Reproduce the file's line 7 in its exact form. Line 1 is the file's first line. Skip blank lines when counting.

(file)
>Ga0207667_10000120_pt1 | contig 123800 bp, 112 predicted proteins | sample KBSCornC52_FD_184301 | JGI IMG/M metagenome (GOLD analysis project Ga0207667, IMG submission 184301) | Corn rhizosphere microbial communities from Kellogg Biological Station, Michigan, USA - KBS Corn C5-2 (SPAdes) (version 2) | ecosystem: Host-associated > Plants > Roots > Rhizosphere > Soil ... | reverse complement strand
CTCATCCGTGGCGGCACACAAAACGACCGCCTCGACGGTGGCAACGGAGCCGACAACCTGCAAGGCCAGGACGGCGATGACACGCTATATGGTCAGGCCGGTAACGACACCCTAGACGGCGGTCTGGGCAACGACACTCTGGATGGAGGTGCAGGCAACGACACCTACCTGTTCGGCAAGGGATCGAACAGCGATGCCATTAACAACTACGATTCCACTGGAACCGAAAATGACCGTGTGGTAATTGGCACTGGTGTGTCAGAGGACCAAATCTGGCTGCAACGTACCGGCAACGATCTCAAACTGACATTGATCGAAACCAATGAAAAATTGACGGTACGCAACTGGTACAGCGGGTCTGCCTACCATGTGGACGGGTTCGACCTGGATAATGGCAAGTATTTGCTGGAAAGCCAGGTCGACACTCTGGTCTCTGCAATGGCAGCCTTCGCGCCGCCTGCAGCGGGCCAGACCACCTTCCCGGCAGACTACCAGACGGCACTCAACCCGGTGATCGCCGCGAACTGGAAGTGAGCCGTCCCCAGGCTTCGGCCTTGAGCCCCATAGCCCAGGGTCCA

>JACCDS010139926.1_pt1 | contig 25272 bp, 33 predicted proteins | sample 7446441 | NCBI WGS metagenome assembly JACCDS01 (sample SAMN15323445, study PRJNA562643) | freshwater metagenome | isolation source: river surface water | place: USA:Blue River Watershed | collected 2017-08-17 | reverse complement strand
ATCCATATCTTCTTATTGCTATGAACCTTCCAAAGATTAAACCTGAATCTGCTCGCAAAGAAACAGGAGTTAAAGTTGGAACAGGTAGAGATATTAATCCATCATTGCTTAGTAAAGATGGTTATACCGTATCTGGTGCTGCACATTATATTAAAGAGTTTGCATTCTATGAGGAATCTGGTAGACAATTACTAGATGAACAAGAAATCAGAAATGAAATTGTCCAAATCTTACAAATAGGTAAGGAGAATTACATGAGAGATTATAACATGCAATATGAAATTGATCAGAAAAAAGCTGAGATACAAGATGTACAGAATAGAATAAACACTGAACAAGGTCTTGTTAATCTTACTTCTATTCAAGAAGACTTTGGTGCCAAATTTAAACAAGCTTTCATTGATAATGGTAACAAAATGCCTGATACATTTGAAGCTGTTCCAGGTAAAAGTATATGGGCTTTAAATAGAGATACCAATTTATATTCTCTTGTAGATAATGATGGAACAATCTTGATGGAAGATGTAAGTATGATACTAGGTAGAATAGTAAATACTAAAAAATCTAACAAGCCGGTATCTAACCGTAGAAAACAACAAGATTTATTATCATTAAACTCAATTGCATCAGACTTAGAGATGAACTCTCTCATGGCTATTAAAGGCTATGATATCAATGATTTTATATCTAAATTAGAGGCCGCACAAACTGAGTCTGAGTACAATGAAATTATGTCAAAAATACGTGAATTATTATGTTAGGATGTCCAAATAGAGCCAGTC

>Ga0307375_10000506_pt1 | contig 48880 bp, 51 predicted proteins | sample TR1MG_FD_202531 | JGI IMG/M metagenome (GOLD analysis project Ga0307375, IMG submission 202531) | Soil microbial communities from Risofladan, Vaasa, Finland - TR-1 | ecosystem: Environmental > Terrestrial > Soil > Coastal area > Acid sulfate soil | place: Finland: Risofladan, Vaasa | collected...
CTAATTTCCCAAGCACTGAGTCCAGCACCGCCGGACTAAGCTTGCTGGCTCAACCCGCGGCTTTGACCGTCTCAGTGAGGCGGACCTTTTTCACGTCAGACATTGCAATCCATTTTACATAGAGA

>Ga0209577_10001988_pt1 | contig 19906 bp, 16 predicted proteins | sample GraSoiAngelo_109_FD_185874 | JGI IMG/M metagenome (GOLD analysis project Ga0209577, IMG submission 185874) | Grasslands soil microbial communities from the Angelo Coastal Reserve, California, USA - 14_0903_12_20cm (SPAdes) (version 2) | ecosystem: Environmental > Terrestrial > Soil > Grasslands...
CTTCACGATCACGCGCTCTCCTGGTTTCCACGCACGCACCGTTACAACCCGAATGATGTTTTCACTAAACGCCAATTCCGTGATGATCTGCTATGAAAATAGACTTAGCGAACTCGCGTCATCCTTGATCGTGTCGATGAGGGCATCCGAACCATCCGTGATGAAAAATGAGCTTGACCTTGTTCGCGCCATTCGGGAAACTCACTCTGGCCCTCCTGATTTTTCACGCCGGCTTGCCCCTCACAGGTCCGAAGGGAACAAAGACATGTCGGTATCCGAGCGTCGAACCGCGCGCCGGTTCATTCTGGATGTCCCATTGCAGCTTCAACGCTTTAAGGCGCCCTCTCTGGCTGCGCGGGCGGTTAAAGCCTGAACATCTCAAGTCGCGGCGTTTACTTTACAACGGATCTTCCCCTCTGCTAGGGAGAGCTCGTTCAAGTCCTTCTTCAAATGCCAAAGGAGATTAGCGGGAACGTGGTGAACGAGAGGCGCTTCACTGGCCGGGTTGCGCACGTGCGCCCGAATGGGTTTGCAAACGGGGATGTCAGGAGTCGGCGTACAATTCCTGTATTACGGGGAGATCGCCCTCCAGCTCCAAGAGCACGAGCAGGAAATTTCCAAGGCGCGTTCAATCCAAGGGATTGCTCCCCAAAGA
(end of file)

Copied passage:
>Ga0209577_10001988_pt1 | contig 19906 bp, 16 predicted proteins | sample GraSoiAngelo_109_FD_185874 | JGI IMG/M metagenome (GOLD analysis project Ga0209577, IMG submission 185874) | Grasslands soil microbial communities from the Angelo Coastal Reserve, California, USA - 14_0903_12_20cm (SPAdes) (version 2) | ecosystem: Environmental > Terrestrial > Soil > Grasslands...